Geek of the Week: Theodor Svedberg
By Joe Luna
You likely use one everyday. For your cells, your Qiagen columns, your sucrose gradients. There’s probably a small one sitting on your bench right now, with its bigger cousin likely not much farther in a neighboring support room. You place your samples in it, it whirs and spins, and some time later you take your pellet or your supernatant without much fuss. I’m writing of course, of the centrifuge, that steady workhorse of a machine whose performance, reliability, and even physical dimensions can thankfully be taken for granted.
Today’s GOTW Theodor Svedberg (born 30 August 1884) could not afford to take his centrifuge for granted.
November 4th 1931 was a bit of a bad day for Svedberg. That morning, he had placed samples in Rotor I of his invention: the world’s first analytical ultra-centrifuge. Unlike today’s self-contained cubes, Svedberg’s machine was an oil-turbine driven monster that occupied an entire room, required oil lubrication at 800PSI, and had the rotor safely housed in a steel shell, five inches thick. Years of development with the help of private industry and the Swedish government had gone into its construction. When the centrifuge was finished in early 1931, Svedberg could say that he built a machine capable of resolving proteins. It was a technological breakthrough. The November 4th run was to be at the now routine speed of 50,000 rev/min. But upon reaching top speed, Rotor I catastrophically exploded. It seemed that years of development and heavy capital investment exploded with it.
Svedberg did not waste any grief, he immediately made plans to build Rotor II.
The fervor for such a machine in Svedberg’s mind came about from his studies in colloids: those particulate solutions of microscopic substances dispersed uniformly in another substance (think milk). Colloid chemists in the early 20th century were interested in measuring the sizes of particles dispersed in various solutions. Were they of uniform size? Or were they all of different sizes? At first glance, these seem like trivial observations, but much was riding on them, particularly when it came to understanding the properties of proteins in solution. Chemists and biologists knew very little beyond the fact that proteins were composed of amino acids, and that many proteins possessed enzymatic activities that could be measured. It was hotly debated whether a particular protein, hemoglobin say, was a complicated mix of amino acid polymers of various sizes or if it was a molecule with a simpler and uniform size. In the former camp were the colloid chemists (Svedberg included) who thought a protein would display a distribution of sizes. On the other side were early macromolecular chemists who thought that each protein’s size was sharply defined. Both were able to produce theories that would account for catalytic observations of various proteins in solution but underlying all of this were knowledge gaps that were largely technical: there were few effective ways to resolve proteins and measure their sizes (no antibodes, no HPLC, certainly no peptide synthesis). What to do?
Svedberg’s centrifuge provided part of the answer. By sedimenting a protein solution in a centrifugal field and observing the solution optically, Svedberg reasoned that size distribution measurements were possible. He outlined this idea in a 1923 paper, but the impracticalities of actually building a machine capable of producing immense centrifugal fields were a major challenge. It took eight years and a Nobel Prize for Svedberg to amass enough intellectual, political, and actual capital to build the machine. By the early 1930’s he had it, but as the explosion proved, the machine was not without problems.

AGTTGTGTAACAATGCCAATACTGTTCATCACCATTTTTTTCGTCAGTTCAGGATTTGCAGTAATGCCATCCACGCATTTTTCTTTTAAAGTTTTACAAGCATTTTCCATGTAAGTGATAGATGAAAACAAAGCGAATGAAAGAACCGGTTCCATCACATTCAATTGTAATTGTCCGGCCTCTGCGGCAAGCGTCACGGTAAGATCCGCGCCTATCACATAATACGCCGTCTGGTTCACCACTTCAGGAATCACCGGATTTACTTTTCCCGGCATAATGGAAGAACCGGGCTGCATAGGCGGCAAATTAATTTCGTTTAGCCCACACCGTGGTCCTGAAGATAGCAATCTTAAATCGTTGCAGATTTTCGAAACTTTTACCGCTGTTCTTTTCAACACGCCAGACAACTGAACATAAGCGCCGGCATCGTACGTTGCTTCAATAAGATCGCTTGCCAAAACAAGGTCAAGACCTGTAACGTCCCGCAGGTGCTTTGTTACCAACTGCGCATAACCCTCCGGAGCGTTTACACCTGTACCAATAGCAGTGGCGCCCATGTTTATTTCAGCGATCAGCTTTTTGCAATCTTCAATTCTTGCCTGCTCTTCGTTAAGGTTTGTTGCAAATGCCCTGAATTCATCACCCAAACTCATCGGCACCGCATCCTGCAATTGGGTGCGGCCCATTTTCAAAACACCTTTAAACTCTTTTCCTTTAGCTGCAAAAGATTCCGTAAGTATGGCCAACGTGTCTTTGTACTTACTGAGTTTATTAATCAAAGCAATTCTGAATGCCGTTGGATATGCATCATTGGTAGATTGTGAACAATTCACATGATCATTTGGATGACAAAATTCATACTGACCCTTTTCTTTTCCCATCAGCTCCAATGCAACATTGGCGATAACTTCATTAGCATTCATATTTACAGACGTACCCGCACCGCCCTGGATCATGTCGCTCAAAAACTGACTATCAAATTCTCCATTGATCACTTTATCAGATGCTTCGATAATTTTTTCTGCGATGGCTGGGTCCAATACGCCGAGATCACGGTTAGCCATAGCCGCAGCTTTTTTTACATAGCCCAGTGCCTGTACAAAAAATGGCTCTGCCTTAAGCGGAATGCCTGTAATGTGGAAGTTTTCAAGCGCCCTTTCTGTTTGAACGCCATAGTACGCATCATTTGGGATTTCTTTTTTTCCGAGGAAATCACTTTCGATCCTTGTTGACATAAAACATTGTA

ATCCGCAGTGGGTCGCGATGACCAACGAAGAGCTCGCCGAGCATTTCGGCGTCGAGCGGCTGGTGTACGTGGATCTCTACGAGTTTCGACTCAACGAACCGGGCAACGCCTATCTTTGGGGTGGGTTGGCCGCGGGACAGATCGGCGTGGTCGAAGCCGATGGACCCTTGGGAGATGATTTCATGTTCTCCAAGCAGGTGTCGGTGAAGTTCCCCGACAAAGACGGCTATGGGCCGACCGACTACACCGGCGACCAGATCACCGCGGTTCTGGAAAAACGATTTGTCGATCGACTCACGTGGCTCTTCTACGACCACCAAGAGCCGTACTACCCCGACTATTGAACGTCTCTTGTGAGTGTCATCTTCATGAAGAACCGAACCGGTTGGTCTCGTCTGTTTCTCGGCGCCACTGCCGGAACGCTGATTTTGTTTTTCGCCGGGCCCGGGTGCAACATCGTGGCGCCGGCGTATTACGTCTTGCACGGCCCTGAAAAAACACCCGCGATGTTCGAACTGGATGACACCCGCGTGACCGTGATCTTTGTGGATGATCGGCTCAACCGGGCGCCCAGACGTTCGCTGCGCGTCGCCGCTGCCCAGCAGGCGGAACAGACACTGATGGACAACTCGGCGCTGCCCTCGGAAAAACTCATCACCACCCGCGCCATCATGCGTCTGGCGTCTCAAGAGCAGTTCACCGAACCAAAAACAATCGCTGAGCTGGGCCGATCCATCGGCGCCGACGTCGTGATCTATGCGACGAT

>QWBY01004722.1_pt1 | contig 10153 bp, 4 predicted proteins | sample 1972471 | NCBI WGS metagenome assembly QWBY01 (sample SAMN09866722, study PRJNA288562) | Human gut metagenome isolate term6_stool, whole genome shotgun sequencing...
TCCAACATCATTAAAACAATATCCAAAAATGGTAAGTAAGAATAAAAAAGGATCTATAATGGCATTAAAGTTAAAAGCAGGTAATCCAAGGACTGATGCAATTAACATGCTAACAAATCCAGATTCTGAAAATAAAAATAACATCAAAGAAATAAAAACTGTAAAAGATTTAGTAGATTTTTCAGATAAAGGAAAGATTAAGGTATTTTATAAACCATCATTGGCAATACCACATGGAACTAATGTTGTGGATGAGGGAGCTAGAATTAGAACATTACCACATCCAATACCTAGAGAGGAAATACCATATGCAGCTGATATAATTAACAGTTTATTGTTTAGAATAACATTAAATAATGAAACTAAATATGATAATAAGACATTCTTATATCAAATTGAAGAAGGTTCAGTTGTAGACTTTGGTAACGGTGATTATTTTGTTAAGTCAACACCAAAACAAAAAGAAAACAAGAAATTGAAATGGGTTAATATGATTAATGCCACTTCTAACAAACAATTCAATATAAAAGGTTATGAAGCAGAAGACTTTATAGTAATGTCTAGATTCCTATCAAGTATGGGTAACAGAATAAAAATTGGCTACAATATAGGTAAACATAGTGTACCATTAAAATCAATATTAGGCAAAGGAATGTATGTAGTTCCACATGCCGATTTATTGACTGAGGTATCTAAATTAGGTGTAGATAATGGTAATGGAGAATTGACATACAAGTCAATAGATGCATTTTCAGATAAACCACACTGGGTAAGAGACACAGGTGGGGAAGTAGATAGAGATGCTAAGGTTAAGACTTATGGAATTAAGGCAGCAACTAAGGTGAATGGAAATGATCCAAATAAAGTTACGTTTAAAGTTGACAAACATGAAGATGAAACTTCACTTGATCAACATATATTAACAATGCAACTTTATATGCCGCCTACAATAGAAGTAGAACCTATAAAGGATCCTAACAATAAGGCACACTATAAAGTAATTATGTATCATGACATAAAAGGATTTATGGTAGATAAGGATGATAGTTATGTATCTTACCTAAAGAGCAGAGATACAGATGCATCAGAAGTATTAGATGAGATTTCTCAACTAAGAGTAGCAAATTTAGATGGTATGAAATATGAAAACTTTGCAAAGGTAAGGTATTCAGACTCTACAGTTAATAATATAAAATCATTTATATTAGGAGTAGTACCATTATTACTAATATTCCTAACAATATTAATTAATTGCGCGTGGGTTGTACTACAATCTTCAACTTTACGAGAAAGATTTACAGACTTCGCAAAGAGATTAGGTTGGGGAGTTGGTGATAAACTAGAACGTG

Over time and further painstaking development (ie more explosions), Svedberg made remarkable observations on the sizes of proteins with the ultra-centrifuge. He focused for some time on hemocynanins, the oxygen carrying protein of horse shoe crabs (and the reason their blood is blue!). The chemist in him expected to see the protein dispersed throughout the tube indicative of different sizes of molecules, yet what he saw was the opposite: a “knife-sharp” boundary, indicating that all the molecules were the same size! And altering the pH of his solution had an interesting effect, the protein became dispersed, but at increments of whole numbers. Svedberg correctly reasoned that this meant that a macromolecule could be composed of smaller parts that were discreet in size. In the case of a pure protein, he reasoned the subunits could form a larger structure; the double leap to monomer and to multi-mer had been made.
Like the centrifuge, these are concepts that we can take for granted today and perhaps this fact outlines their significance. Svedberg is a rare biochemist to achieve scientific unit status (where 1 Svedberg=100 femtoseconds) for his pioneering work with the centrifuge and many would mark that as the ultimate immortalizing gesture: he’s the S in 80S ribosome! I prefer instead to think of his rotors. He made at least twenty-four, of which Rotors XXI and XXIV were still in daily operation for over 30 years. Now that’s scientific longevity.
1) Svedberg was a foreign Fellow of the Royal Society. The RS (being the RS) does a fantastic job of keeping track of its own, basically acting as the defacto biographer for its members in many cases. The bulk of this article was researched from: Claesson S. & Pedersen K.O. (1972) The Svedberg 1884-1971. Biographical Memoirs of Fellows of the Royal Society, 18, 594-627. doi: 10.1098/rsbm.1972.0022